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Monday, April 26, 2021

Fifty Years of Film in 50 weeks, #12: Love Me Tonight, 1932

"The son of a gun is nothing but a tailor!" "Isn't it romantic"? 

We are now into the height of the pre-Code era with this musical delight of a film.

Love Me Tonight, 1932

Director: Rouben Mamoulian
Writers: Samuel Hoffenstein, George Marion, Jr., and Waldemar Young, adapted from a play by Leopold Marchand and Paul Armont
Cinematographer: Victor Milner
Produced by: Rouben Mamoulian for Paramount Pictures
Starring: Maurice Chevalier, Jeanette MacDonald, Charles Ruggles, Charles Butterworth, Myrna Loy, C. Aubrey Smith
Music and lyrics by: Rodgers and Hart

Why I chose it
I love watching films from the early 1930s and have seen many of the big ones from 1932. Love Me Tonight was one of a handful of recommended new-to-me films; I chose it after it tied with Vampyr in my Twitter poll. The fact that I hadn't seen much of anything from classic film superstar Jeanette MacDonald gave the musical the edge. 

'No-spoiler' plot overview
Our hero, Parisian tailor Maurice (Chevalier), is duped by the penniless Viscount Gilbert de Varèze (Ruggles) into producing a boatload of suits for him on credit. Finally determined to collect what is owed to him, he ventures to the Chateau where the Viscount lives with his imperious Uncle (Smith), various elderly aunts, and cousins Countess Valentine (Loy) and Princess Jeanette (MacDonald). Coincidentally, Maurice had literally run into Jeanette on the road and fell instantly for her; his feelings were not immediately returned.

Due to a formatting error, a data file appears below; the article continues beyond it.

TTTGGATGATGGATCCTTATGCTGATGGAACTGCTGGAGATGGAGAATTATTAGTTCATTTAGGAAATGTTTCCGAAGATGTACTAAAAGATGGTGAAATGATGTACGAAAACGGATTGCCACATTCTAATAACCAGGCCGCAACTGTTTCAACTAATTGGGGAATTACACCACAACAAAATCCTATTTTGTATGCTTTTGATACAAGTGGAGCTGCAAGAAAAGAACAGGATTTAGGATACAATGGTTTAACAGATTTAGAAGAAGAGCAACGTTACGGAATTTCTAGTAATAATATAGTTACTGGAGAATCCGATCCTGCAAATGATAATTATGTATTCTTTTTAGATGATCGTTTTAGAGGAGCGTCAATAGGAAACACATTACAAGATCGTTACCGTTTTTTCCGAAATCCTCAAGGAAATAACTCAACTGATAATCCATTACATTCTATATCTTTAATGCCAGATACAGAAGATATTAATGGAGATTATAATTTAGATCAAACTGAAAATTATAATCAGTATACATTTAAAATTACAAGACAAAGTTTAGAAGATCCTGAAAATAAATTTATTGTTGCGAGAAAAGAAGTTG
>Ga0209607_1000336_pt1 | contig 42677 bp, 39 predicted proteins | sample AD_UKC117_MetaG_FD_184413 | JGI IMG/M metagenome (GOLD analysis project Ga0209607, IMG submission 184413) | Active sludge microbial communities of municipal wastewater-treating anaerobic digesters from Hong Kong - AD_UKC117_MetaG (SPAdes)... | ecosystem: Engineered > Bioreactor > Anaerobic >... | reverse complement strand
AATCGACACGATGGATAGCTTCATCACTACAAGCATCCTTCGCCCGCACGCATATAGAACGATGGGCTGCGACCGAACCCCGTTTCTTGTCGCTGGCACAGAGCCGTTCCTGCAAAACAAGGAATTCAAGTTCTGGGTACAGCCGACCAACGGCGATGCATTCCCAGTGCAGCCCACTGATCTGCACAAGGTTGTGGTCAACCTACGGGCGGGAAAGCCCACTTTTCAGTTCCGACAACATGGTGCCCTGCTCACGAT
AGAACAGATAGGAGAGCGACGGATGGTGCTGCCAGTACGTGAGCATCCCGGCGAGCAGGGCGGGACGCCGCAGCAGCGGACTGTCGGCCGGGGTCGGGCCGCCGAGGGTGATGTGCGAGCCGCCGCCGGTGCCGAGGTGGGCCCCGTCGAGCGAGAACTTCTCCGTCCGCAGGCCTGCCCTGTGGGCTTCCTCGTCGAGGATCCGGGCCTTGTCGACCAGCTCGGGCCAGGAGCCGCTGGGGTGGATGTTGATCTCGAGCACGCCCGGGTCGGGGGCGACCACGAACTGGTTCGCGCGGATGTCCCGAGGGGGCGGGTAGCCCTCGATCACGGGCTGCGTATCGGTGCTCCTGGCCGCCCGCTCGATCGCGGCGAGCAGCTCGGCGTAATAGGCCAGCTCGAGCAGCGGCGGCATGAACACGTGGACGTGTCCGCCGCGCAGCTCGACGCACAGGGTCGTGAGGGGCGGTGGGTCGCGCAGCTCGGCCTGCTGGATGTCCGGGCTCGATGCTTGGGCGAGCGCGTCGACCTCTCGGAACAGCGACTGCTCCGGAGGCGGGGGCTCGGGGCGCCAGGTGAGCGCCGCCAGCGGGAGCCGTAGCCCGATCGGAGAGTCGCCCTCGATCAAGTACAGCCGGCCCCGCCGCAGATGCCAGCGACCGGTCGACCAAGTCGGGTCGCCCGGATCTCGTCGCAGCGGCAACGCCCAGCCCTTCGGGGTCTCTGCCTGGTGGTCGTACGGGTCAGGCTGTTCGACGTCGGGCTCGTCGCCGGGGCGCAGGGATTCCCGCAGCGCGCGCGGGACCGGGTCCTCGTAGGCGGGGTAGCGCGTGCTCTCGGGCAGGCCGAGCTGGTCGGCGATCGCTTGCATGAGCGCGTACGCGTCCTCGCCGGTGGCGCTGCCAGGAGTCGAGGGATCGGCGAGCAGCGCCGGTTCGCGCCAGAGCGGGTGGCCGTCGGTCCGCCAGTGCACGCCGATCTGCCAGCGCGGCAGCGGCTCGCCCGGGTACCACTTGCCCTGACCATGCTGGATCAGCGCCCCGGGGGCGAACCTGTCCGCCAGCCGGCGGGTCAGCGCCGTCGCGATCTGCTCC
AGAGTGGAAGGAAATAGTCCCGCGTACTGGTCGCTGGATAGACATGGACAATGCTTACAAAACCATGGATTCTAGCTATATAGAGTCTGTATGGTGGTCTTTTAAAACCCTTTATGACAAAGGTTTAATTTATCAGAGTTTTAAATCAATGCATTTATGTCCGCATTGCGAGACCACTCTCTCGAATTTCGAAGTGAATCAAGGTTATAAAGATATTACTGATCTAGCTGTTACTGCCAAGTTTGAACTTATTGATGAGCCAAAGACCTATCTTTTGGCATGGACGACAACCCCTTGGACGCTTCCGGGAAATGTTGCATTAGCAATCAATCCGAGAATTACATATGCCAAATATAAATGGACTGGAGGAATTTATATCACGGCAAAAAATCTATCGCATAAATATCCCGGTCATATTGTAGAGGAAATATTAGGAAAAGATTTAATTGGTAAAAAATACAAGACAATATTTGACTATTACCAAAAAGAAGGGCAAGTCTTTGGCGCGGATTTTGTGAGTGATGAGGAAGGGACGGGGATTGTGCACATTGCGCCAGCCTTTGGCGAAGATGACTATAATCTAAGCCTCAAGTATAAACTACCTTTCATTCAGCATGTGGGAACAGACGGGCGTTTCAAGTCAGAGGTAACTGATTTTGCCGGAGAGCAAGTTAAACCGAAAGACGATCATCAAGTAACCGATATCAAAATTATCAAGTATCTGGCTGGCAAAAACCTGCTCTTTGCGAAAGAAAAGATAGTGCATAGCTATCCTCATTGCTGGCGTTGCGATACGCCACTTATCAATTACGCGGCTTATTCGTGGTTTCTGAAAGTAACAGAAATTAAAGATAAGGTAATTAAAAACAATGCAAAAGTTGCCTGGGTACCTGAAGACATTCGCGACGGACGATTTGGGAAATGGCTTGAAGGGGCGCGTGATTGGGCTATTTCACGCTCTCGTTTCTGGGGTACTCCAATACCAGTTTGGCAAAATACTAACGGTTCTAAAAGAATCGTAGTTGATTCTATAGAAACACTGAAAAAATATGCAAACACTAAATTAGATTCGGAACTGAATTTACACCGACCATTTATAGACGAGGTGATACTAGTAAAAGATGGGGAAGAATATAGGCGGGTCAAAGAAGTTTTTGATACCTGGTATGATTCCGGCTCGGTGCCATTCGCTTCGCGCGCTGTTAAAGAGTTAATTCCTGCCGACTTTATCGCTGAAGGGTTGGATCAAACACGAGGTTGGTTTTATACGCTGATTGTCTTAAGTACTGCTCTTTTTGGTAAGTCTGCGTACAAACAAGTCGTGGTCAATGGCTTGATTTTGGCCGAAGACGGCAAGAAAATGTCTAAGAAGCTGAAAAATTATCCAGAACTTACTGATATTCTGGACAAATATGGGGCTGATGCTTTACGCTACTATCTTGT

To prevent his uncle from finding out about his debts, the Viscount introduces newly-arrived Maurice as a 'Baron'. Thus welcomed as an honored guest in the household, Maurice goes along with the ruse to get close to Jeanette. Ultimately she reciprocates his advances, but once his cover is blown, will they live happily ever after?

Production Background and 1931 in Film History
This film fits nicely into the style that early Paramount Pictures spun into cinema gold: sophisticated and 'continental' comedies and musicals. Russian-born director Mamoulian was a great fit there; he was hired at Paramount's Astoria (NY) studios after directing a number of stage musicals in the 1920s.

Mark Cousins, in his book The Story of Film, said Love Me Tonight is "so explosively innovative that it makes the majority of contemporaneous films look hopelessly dated." He cites Mamoulian's "major coup" as recording the musical and percussive score before the shoot started - unheard of in cinema at that point. In the scene where Maurice first arrives at the chateau, "he seems to dance and dart around the huge rooms" in time to the music. 

At the time the film was released it wasn't seen as a big hit, as 1932 was a down year for musicals before Warner Bros.' 42nd Street resurrected them, but ultimately notched #7 for box office proceeds in 1932. For its post-Production Code re-release (after 1934), this film was trimmed down to 96 minutes to remove more salacious lyrics and costuming. Those missing minutes have never been restored and are presumed lost.

Some other notable film-related events in 1932*:

  • Director George Cukor's A Bill of Divorcement marked the film debut of 24-year-old Katharine Hepburn as Sydney Fairfield (misspelled as Sidney and Katherine in the credits).
  • MGM's classic Best Picture-winning film masterpiece Grand Hotel was the first 'all-star' epic featuring many high-powered stars of the early 1930s, including John Barrymore, Wallace Beery, Joan Crawford, and Greta Garbo, etc. 
  • Welsh-born English actress Millicent Lillian "Peg" Entwistle gained notoriety by tragically committing suicide from atop the Hollywoodland sign  - she allegedly jumped from the giant "H". She had been in only one contracted Hollywood movie role (a bit part) since arriving in the LA area, RKO's Thirteen Women (1932), and it turned out to be the last for the 24-year-old discouraged actress.